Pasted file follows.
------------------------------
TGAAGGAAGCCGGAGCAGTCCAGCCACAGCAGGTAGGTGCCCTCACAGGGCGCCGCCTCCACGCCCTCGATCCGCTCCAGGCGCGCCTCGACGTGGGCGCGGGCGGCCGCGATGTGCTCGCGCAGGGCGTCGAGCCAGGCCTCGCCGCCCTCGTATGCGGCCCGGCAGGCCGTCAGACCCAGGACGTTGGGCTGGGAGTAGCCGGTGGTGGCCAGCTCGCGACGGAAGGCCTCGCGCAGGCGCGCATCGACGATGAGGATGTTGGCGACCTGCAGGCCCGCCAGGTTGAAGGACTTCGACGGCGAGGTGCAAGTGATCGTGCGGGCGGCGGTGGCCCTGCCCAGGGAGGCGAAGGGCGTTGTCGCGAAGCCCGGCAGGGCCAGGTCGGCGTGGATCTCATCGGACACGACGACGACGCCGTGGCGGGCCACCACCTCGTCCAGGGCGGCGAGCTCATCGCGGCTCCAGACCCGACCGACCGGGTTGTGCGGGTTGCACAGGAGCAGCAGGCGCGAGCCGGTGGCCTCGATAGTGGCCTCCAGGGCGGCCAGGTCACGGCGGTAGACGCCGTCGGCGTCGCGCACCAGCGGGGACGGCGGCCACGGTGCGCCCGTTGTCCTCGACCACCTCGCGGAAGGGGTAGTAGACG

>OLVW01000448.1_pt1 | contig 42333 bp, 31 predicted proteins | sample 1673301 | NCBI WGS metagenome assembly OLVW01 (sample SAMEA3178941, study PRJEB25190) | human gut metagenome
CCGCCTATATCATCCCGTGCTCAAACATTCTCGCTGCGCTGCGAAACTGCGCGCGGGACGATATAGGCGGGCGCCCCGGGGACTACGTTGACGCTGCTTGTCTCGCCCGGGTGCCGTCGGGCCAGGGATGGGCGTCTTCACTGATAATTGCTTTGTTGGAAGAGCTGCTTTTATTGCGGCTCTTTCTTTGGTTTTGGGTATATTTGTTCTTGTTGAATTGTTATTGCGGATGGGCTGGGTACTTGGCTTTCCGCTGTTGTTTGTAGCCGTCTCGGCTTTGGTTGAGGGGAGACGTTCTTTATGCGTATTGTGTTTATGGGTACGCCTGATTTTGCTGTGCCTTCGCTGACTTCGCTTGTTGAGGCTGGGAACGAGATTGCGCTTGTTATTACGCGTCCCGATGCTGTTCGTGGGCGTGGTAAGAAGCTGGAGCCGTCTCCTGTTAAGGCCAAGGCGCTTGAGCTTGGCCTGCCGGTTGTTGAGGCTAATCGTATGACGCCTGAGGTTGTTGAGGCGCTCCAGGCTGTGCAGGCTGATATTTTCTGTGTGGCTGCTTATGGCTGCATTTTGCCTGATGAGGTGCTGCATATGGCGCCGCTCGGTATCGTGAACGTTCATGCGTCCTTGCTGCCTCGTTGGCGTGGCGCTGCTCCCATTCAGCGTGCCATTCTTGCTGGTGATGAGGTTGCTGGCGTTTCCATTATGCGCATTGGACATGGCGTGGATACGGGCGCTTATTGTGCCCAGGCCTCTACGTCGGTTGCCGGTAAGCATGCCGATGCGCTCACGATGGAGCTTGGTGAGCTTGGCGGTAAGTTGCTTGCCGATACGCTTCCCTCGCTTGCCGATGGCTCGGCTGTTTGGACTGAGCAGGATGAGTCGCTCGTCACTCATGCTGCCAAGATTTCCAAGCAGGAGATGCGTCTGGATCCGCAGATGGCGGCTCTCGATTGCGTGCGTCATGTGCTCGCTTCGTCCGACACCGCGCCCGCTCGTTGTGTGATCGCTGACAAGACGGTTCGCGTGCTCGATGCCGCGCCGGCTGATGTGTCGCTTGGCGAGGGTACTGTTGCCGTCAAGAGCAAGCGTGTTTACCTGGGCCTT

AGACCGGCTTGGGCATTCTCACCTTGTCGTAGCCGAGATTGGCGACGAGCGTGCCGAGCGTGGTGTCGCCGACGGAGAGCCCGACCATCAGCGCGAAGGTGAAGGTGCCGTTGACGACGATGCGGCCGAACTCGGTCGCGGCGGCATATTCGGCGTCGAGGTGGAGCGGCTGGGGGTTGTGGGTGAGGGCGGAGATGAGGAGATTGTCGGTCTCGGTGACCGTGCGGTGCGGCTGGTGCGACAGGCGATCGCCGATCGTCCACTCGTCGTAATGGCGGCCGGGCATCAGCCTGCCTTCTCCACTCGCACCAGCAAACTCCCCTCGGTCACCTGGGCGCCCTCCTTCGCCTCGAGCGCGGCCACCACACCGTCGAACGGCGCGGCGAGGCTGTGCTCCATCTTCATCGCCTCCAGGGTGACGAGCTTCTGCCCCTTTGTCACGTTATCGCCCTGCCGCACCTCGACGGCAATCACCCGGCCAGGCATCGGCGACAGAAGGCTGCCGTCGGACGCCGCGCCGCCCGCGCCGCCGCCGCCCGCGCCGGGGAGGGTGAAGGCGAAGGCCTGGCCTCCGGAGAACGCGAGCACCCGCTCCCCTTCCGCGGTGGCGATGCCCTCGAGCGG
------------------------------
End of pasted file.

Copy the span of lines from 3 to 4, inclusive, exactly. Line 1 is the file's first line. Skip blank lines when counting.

CCGCCTATATCATCCCGTGCTCAAACATTCTCGCTGCGCTGCGAAACTGCGCGCGGGACGATATAGGCGGGCGCCCCGGGGACTACGTTGACGCTGCTTGTCTCGCCCGGGTGCCGTCGGGCCAGGGATGGGCGTCTTCACTGATAATTGCTTTGTTGGAAGAGCTGCTTTTATTGCGGCTCTTTCTTTGGTTTTGGGTATATTTGTTCTTGTTGAATTGTTATTGCGGATGGGCTGGGTACTTGGCTTTCCGCTGTTGTTTGTAGCCGTCTCGGCTTTGGTTGAGGGGAGACGTTCTTTATGCGTATTGTGTTTATGGGTACGCCTGATTTTGCTGTGCCTTCGCTGACTTCGCTTGTTGAGGCTGGGAACGAGATTGCGCTTGTTATTACGCGTCCCGATGCTGTTCGTGGGCGTGGTAAGAAGCTGGAGCCGTCTCCTGTTAAGGCCAAGGCGCTTGAGCTTGGCCTGCCGGTTGTTGAGGCTAATCGTATGACGCCTGAGGTTGTTGAGGCGCTCCAGGCTGTGCAGGCTGATATTTTCTGTGTGGCTGCTTATGGCTGCATTTTGCCTGATGAGGTGCTGCATATGGCGCCGCTCGGTATCGTGAACGTTCATGCGTCCTTGCTGCCTCGTTGGCGTGGCGCTGCTCCCATTCAGCGTGCCATTCTTGCTGGTGATGAGGTTGCTGGCGTTTCCATTATGCGCATTGGACATGGCGTGGATACGGGCGCTTATTGTGCCCAGGCCTCTACGTCGGTTGCCGGTAAGCATGCCGATGCGCTCACGATGGAGCTTGGTGAGCTTGGCGGTAAGTTGCTTGCCGATACGCTTCCCTCGCTTGCCGATGGCTCGGCTGTTTGGACTGAGCAGGATGAGTCGCTCGTCACTCATGCTGCCAAGATTTCCAAGCAGGAGATGCGTCTGGATCCGCAGATGGCGGCTCTCGATTGCGTGCGTCATGTGCTCGCTTCGTCCGACACCGCGCCCGCTCGTTGTGTGATCGCTGACAAGACGGTTCGCGTGCTCGATGCCGCGCCGGCTGATGTGTCGCTTGGCGAGGGTACTGTTGCCGTCAAGAGCAAGCGTGTTTACCTGGGCCTT

AGACCGGCTTGGGCATTCTCACCTTGTCGTAGCCGAGATTGGCGACGAGCGTGCCGAGCGTGGTGTCGCCGACGGAGAGCCCGACCATCAGCGCGAAGGTGAAGGTGCCGTTGACGACGATGCGGCCGAACTCGGTCGCGGCGGCATATTCGGCGTCGAGGTGGAGCGGCTGGGGGTTGTGGGTGAGGGCGGAGATGAGGAGATTGTCGGTCTCGGTGACCGTGCGGTGCGGCTGGTGCGACAGGCGATCGCCGATCGTCCACTCGTCGTAATGGCGGCCGGGCATCAGCCTGCCTTCTCCACTCGCACCAGCAAACTCCCCTCGGTCACCTGGGCGCCCTCCTTCGCCTCGAGCGCGGCCACCACACCGTCGAACGGCGCGGCGAGGCTGTGCTCCATCTTCATCGCCTCCAGGGTGACGAGCTTCTGCCCCTTTGTCACGTTATCGCCCTGCCGCACCTCGACGGCAATCACCCGGCCAGGCATCGGCGACAGAAGGCTGCCGTCGGACGCCGCGCCGCCCGCGCCGCCGCCGCCCGCGCCGGGGAGGGTGAAGGCGAAGGCCTGGCCTCCGGAGAACGCGAGCACCCGCTCCCCTTCCGCGGTGGCGATGCCCTCGAGCGG